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Kids To Dentists: Thanks For Saying It’s Ok To Gorge On Halloween Candy
by Jill Pantozzi | 4:16 pm, October 26th, 2011
In a reveal more shocking than possible life on other planets, dentists have now announced that it’s perfectly fine to let kids gorge themselves on Halloween candy. Dammit, science! You’ve come far too late to help me!
This may sound like a clever scheme to get your kids into the dentist office a few months down the road for visits they may not have otherwise needed but it’s not. Dentists say that eating a bunch of candy on say, the night of Halloween after you get home from trick-or-treating, is much better for your teeth than rationing it over time. According to LiveScience.com, “Slowly snacking on Halloween candy every few hours, day after day, keeps your teeth bathed in enamel-corroding acid, the byproduct of bacteria feeding on sugar and other carbohydrates in your mouth. This leads to dental caries, or cavities.”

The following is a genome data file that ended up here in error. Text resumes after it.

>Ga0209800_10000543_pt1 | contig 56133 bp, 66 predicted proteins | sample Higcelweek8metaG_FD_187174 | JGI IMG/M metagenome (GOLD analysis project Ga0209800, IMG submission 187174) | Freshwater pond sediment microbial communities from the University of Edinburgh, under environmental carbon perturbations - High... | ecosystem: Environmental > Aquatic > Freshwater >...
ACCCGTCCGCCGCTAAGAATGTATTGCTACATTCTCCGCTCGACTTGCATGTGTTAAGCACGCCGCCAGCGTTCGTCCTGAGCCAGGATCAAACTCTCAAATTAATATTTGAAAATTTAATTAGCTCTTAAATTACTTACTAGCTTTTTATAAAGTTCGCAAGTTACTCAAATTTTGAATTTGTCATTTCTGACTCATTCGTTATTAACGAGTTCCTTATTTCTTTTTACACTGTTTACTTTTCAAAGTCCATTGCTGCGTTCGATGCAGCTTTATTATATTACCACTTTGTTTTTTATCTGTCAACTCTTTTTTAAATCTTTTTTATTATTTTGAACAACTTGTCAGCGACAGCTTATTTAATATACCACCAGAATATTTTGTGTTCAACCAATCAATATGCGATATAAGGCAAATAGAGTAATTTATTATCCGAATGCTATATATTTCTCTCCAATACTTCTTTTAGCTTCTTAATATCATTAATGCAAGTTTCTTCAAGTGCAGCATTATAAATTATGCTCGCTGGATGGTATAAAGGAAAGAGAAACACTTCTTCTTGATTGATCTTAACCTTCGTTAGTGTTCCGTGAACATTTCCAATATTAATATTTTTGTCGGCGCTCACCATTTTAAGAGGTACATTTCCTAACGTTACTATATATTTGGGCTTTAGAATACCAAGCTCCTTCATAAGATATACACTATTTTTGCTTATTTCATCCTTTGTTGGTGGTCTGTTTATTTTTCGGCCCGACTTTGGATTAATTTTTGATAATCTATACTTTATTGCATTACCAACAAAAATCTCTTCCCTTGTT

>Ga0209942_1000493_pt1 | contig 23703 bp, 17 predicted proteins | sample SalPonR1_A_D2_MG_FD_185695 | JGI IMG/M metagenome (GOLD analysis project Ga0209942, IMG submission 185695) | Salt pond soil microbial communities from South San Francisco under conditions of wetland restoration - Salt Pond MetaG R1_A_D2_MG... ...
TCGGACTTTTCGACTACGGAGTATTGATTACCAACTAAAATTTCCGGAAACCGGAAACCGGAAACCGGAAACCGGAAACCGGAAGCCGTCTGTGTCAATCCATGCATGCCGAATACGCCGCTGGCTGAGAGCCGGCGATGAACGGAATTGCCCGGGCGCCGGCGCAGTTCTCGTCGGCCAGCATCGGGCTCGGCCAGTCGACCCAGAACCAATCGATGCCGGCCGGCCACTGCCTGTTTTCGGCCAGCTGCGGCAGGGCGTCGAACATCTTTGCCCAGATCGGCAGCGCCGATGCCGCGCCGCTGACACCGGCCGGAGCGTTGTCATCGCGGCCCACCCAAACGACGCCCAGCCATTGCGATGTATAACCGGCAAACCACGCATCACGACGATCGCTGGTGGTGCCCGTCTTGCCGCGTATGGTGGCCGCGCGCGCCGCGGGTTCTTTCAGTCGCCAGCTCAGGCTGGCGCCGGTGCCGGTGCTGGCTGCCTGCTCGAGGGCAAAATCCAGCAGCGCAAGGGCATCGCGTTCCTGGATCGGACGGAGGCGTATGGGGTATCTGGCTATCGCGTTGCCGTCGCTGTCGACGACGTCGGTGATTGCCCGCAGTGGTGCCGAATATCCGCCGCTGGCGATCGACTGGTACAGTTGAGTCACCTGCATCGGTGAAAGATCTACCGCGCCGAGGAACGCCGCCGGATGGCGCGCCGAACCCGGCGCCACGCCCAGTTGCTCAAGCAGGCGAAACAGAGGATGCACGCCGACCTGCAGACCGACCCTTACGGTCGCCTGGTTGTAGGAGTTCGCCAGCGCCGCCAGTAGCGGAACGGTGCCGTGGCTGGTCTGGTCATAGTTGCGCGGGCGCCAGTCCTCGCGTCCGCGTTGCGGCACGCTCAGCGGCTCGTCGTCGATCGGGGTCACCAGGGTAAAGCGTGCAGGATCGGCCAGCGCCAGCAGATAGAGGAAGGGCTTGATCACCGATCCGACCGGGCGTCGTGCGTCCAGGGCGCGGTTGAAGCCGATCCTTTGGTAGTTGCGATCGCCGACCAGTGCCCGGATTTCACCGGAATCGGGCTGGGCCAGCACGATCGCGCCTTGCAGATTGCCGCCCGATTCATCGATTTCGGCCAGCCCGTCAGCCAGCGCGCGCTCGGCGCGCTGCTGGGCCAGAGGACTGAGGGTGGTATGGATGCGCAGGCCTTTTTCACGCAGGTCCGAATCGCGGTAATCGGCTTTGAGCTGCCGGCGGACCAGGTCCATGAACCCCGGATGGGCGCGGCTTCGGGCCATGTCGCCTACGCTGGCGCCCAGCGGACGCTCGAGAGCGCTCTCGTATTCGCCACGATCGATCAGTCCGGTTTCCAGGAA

Author of the article, Christopher Wanjek, continues, “For example, as far as oral hygiene goes, it is better to eat five candy bars at once than to eat one every few hours. In the first scenario, acid will build up in your mouth, but your saliva will naturally neutralize this over the course of an hour or so. And then that acid is gone. In the second scenario, you are constantly exposing your teeth to acid throughout the day, too much for saliva to wash away.”
Gorging also is better, he says, because you’re more likely to brush your teeth afterward and potato chips and pretzels are actually worse for your teeth because the cooked carbohydrates stick to them. “Among candy, the sticky and sour kinds are the worst for your teeth,” says the article. “Those gummies that stay lodged in a molar till Thanksgiving are nothing but trouble. Sour candy tends to have more acid, so sour-tasting gummies are a double-whammy.”
This all relates to dental health though, gorging is still pretty terrible for your tummy no matter what. And even though this fun candy advice comes too little, too late for us adults who no longer beg for candy on Halloween, we should worry about another kind of gorging. “If you think candy is the only unhealthy element of Halloween, consider this: Halloween is one of the top three major nights for dangerous binge drinking, along with New Year’s Eve and St. Patrick’s Day, according to an article published last year in the Journal of American College Health.”
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